Superman: Our Ideals in a Cape


Image via Wikipedia

This is the first in my odd little series taking about superhero characters. In my kickoff post I explained how in some ways they are the modern Gods – created in our image to put into stories to help us understand ourselves better. How does Superman, probably the most famous of this clan, fit?

The Hero

The last survivor of the planet Krypton, Kal-El was sent to Earth by his loving parents as his planet exploded. Found by a loving Kansas farm couple, the Kents, he was raised as Clark Kent and taught to believe in solid American, midwestern, values.  As his powers began to develop, fueled by our yellow sun, he discovered he was faster than a speeding bullet, more powerful than a locomotive, and able to leap tall buildings in a single bound. To protect his identity he took up the mantle of Superman and became a defender of Truth, Justice, and the American Way.

Why We Love Him

Superman is our ultimate, idealized version of ourselves and humanity. All the things we believe we can accomplish, and all the best we see in ourselves.

Superman making his debut in Action Comics #1 ...

His name applying originally to a telepathic villain, but over time writers took the tough character that appeared in Action Comics and turned him nearly into a God. At one point he was so overpowered, with crazy things like super-ventriloquism and super disguises and the power to move the moon from its orbit, that it became difficult to even tell new stories. When you can time travel and have your own super-horse, what else is left to do. The multi-dimensional comic event Crisis On Infinite Earths was needed to clean up this silliness and just make Superman “really, really tough”, but again his powers began to grow. He is our domination over the forces of the world, the power we like to imagine within ourselves as a species, and that’s projected in the near invincibility Superman inherits.

While his powers reflect our interpretation of our own might, Superman’s human side also reflects our ideal view of what it means to be human. He is just, uncorruptable, kind, merciful, tolerant, and resolute. Take the best traits of man, assemble them together, and you’ll have Superman’s psychological profile.  It’s admittedly an American take on values, but since Superman is an American creation that isn’t much of a surprise. Many of Superman’s greatest battles take place within the sphere of his character – pursuing Lois Lane, refusing to kill, accepting his role as a leader and inspiration. Yet these are always struggles of his better nature, and you never see Superman struggling to pay the bills or grappling with insecurity. He is a “Big Blue Boy Scout”, carrying our ideal moral code.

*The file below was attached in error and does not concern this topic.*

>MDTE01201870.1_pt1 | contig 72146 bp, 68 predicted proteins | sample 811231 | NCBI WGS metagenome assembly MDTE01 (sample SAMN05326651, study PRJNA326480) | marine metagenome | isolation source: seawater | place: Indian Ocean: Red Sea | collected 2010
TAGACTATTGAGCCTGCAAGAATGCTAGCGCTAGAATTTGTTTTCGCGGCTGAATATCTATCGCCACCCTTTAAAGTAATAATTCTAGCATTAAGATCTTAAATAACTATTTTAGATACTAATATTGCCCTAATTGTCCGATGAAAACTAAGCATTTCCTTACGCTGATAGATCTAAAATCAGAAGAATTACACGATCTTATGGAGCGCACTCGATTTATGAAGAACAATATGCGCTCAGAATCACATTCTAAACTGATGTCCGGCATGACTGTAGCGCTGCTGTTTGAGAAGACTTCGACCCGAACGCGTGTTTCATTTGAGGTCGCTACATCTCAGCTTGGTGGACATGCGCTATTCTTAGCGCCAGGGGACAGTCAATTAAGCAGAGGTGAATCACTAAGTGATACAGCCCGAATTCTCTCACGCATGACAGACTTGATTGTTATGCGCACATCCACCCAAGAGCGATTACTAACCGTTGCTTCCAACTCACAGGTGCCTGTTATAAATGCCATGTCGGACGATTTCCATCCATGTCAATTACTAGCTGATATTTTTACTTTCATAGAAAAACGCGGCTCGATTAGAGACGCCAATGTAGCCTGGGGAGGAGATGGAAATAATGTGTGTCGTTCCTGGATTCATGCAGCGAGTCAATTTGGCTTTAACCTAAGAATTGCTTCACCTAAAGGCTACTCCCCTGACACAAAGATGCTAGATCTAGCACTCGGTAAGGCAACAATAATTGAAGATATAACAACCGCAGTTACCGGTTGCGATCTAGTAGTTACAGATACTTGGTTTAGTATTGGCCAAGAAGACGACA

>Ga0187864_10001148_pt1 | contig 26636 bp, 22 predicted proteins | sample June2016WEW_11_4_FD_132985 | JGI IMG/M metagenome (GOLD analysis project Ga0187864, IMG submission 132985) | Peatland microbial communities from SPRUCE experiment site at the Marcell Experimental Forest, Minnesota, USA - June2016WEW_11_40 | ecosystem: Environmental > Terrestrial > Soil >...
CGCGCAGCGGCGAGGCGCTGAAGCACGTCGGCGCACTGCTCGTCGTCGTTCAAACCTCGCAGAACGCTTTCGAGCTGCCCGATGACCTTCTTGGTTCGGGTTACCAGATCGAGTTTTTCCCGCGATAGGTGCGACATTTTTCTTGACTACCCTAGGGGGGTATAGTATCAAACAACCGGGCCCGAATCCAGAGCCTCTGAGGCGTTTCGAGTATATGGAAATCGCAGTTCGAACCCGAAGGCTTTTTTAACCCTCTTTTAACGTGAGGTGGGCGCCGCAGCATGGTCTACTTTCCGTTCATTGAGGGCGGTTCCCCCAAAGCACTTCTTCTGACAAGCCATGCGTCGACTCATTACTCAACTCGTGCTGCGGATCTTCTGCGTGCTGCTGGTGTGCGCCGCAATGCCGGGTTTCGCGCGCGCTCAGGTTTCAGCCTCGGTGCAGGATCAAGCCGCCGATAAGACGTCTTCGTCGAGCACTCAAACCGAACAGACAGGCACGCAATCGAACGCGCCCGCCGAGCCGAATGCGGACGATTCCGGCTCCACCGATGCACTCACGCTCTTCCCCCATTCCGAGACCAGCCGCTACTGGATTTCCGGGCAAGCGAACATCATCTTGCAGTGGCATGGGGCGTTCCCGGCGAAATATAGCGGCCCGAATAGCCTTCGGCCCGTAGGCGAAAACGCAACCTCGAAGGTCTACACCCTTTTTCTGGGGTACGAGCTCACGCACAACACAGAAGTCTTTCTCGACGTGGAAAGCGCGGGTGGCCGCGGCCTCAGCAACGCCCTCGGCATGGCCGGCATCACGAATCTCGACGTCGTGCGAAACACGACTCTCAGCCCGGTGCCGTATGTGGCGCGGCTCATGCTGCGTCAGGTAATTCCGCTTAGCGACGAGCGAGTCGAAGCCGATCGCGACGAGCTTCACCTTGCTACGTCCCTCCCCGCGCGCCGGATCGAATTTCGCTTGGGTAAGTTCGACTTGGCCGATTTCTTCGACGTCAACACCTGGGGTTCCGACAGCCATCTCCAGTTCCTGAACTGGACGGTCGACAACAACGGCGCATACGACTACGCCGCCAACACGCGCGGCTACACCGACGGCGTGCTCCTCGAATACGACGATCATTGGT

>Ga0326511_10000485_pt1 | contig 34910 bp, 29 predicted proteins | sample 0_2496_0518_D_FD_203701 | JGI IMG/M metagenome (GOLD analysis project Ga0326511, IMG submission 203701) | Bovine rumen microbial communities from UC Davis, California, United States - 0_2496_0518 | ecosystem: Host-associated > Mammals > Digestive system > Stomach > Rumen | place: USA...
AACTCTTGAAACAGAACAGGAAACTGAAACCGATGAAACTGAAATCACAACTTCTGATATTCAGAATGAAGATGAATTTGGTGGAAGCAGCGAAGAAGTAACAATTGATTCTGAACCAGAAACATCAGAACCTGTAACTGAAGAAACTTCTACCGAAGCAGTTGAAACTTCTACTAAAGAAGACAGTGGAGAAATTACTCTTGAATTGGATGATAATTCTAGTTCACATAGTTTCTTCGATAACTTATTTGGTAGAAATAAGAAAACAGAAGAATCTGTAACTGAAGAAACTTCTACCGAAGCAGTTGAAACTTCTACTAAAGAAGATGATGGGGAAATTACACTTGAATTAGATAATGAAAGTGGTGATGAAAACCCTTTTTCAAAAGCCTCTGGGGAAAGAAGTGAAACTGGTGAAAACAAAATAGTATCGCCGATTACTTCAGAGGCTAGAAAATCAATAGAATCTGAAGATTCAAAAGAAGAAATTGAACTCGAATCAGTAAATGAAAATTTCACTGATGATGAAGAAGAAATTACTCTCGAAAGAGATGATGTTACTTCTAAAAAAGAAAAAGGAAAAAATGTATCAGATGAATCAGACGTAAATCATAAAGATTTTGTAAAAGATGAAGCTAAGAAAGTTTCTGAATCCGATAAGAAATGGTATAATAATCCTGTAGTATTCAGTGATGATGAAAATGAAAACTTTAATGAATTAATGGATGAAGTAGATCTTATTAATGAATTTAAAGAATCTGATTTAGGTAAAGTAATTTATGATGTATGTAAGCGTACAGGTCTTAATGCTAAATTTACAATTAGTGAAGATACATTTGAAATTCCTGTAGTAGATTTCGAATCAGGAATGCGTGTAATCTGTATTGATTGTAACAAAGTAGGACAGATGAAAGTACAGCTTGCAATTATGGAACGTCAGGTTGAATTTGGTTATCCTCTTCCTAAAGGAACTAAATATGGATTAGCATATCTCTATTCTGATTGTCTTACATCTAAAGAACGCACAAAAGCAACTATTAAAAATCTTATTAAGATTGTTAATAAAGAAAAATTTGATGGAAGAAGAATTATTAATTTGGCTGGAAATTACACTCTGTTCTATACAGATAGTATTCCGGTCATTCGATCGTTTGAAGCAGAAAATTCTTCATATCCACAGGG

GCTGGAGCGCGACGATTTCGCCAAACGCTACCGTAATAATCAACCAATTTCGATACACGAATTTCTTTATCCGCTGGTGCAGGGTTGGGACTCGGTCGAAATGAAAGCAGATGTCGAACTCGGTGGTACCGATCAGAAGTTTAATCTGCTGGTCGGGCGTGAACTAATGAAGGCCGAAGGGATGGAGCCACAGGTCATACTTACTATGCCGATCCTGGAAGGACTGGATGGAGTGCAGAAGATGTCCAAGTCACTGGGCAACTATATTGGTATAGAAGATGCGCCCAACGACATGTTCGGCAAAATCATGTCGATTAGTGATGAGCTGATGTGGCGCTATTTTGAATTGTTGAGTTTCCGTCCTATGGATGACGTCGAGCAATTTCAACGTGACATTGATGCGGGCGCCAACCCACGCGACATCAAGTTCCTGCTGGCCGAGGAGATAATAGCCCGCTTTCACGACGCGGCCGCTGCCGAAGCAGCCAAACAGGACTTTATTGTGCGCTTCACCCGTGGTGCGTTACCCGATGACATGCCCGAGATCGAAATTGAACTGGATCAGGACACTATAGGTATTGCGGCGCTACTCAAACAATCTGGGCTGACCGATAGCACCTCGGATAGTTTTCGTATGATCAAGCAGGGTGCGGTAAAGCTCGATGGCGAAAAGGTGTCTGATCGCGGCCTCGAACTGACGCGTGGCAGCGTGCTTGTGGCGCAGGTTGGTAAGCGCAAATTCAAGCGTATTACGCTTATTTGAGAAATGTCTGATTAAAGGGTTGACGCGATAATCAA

So great is our idealization of ourselves in Superman, that some argue he has become a Christ figure: the son coming to earth with his incredible power and wisdom to protect and guide us. Others argue that he is so idealized that he has a reverse-identity: that Superman is his normal self, and Clark Kent is the being he dresses up and pretends to be.  I think both of these carry it too far, but are good examples of how much has been poured into this character so that he even stretches the boundaries of normal superheroes.

As A Character

MELBOURNE, AUSTRALIA - MAY 23:  The Superman c...
Image by Getty Images via Daylife

As much as I’ve loved Superman since I was a kid, he is a poor character for storytelling. He has few flaws, and few challenges left to face. He has no story arc. He is enduring. Death holds no fear for him, and neither do horrible movies. He will always return to being the shining example, the icon we created to carry all our hopes and dreams for what we think makes humanity great.

It’s a good thing he has strong shoulders.

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About Jeff Moriarty

A dabbler in many arts, from Ignite Phoenix to Improv, and from Information Security to Screenwriting. Jeff loves creating new things, and tries his hand at many forms of writing from screenplays to prose. He pontificates on his personal blog, and helps authors get their works online.


  1. I always saw Superman as America’s response to fascism, communism, and other collectivist ideologies gone wrong. He was a way of teaching children that The Individual — through hard work and meticulous character — will triumph over evil.

    Though I also rather liked Quentin Tarantino’s analysis of Superman at the end of Kill Bill — the only superhero who is a weakling in disguise to assimilate to us.